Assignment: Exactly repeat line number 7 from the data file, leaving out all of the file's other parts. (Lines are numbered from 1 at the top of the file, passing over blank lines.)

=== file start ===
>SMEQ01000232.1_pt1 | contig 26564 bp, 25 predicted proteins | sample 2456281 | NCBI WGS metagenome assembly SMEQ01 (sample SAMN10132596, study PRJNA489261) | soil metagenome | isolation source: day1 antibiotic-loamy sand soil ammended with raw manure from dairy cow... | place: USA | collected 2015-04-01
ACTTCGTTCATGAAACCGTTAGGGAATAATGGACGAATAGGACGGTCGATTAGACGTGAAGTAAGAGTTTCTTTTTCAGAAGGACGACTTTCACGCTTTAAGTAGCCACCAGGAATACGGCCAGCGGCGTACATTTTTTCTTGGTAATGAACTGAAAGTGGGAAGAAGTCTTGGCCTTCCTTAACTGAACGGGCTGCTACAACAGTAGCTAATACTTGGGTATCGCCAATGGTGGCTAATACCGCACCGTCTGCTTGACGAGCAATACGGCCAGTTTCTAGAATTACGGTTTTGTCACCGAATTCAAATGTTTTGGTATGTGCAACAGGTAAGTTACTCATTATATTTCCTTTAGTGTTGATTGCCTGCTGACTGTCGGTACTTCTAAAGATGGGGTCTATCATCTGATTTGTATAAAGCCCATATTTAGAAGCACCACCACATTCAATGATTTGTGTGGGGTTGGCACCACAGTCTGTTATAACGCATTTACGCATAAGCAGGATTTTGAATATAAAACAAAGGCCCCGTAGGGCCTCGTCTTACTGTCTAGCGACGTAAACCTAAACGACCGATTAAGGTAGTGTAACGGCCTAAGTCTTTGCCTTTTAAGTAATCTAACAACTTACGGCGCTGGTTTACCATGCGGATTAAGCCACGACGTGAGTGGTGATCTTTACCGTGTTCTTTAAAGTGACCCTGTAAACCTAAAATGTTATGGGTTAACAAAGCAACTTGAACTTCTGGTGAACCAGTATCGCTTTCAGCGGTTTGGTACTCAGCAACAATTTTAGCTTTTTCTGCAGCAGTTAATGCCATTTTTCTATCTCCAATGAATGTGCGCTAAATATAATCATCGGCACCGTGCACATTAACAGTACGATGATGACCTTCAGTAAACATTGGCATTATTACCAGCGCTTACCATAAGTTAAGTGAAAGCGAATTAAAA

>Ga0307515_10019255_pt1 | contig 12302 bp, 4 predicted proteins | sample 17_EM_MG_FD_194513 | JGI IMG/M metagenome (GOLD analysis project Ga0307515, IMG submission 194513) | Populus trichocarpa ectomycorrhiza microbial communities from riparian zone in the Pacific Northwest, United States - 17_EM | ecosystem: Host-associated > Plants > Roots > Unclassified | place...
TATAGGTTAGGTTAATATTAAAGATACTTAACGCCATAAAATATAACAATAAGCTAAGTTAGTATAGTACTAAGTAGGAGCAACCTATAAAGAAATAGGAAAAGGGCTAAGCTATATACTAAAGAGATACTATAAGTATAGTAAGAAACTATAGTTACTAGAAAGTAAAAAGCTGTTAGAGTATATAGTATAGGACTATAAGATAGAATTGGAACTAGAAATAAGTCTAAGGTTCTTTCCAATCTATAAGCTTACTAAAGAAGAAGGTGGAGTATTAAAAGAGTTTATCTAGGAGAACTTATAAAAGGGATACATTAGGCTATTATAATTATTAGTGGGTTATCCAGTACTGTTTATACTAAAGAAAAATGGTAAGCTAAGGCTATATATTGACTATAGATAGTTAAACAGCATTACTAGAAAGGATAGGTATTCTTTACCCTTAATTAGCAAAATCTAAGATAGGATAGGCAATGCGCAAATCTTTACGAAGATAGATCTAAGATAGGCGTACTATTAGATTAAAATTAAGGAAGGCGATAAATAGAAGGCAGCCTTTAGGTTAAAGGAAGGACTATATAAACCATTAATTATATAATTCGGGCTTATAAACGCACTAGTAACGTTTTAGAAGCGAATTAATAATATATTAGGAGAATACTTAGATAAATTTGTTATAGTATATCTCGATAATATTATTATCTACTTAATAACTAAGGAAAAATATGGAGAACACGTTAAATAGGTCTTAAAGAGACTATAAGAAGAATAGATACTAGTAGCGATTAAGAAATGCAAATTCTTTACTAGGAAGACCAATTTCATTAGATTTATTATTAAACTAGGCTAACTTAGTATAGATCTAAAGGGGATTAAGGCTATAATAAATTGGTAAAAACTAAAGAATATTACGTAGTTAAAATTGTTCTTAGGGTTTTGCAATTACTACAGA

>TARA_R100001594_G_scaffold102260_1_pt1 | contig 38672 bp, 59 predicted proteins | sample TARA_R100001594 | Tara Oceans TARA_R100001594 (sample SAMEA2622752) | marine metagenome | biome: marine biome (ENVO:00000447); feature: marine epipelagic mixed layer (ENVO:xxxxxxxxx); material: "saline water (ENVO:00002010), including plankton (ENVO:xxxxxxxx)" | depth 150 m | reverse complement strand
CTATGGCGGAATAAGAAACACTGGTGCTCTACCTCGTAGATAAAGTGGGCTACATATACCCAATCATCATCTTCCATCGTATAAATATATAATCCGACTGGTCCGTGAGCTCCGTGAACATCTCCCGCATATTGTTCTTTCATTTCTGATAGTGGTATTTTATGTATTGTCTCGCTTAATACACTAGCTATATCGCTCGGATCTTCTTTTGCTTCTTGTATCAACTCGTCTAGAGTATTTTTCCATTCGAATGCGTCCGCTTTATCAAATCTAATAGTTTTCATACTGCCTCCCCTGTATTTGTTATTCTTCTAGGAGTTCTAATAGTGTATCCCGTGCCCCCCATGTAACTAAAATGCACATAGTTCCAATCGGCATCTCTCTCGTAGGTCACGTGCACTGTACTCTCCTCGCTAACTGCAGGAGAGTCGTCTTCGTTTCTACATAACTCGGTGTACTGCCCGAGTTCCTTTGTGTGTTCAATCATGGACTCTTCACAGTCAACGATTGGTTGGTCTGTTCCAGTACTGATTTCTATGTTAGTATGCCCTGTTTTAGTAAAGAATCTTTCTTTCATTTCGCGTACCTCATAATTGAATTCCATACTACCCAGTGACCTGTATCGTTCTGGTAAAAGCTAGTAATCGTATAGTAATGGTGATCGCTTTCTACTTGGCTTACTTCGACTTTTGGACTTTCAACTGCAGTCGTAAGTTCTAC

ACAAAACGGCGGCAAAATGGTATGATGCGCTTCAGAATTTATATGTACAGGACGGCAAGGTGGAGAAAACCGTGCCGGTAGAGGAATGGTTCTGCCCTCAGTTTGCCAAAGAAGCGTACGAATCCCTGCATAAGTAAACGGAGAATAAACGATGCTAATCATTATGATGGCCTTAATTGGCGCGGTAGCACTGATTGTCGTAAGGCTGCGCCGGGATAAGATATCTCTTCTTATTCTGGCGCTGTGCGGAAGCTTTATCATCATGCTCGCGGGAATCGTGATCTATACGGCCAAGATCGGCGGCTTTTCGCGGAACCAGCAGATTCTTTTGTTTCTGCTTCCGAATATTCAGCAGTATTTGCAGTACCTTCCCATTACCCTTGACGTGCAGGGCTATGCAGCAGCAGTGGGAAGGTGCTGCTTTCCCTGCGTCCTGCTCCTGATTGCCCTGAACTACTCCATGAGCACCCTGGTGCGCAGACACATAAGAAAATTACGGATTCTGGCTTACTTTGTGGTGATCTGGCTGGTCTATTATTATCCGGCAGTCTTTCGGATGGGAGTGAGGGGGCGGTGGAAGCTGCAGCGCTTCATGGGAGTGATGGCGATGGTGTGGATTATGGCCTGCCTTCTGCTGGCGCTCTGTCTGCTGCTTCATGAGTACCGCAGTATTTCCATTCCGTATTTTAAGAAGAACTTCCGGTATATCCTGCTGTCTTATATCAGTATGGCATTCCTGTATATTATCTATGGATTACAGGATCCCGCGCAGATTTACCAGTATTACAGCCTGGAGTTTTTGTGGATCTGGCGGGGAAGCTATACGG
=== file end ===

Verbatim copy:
ACAAAACGGCGGCAAAATGGTATGATGCGCTTCAGAATTTATATGTACAGGACGGCAAGGTGGAGAAAACCGTGCCGGTAGAGGAATGGTTCTGCCCTCAGTTTGCCAAAGAAGCGTACGAATCCCTGCATAAGTAAACGGAGAATAAACGATGCTAATCATTATGATGGCCTTAATTGGCGCGGTAGCACTGATTGTCGTAAGGCTGCGCCGGGATAAGATATCTCTTCTTATTCTGGCGCTGTGCGGAAGCTTTATCATCATGCTCGCGGGAATCGTGATCTATACGGCCAAGATCGGCGGCTTTTCGCGGAACCAGCAGATTCTTTTGTTTCTGCTTCCGAATATTCAGCAGTATTTGCAGTACCTTCCCATTACCCTTGACGTGCAGGGCTATGCAGCAGCAGTGGGAAGGTGCTGCTTTCCCTGCGTCCTGCTCCTGATTGCCCTGAACTACTCCATGAGCACCCTGGTGCGCAGACACATAAGAAAATTACGGATTCTGGCTTACTTTGTGGTGATCTGGCTGGTCTATTATTATCCGGCAGTCTTTCGGATGGGAGTGAGGGGGCGGTGGAAGCTGCAGCGCTTCATGGGAGTGATGGCGATGGTGTGGATTATGGCCTGCCTTCTGCTGGCGCTCTGTCTGCTGCTTCATGAGTACCGCAGTATTTCCATTCCGTATTTTAAGAAGAACTTCCGGTATATCCTGCTGTCTTATATCAGTATGGCATTCCTGTATATTATCTATGGATTACAGGATCCCGCGCAGATTTACCAGTATTACAGCCTGGAGTTTTTGTGGATCTGGCGGGGAAGCTATACGG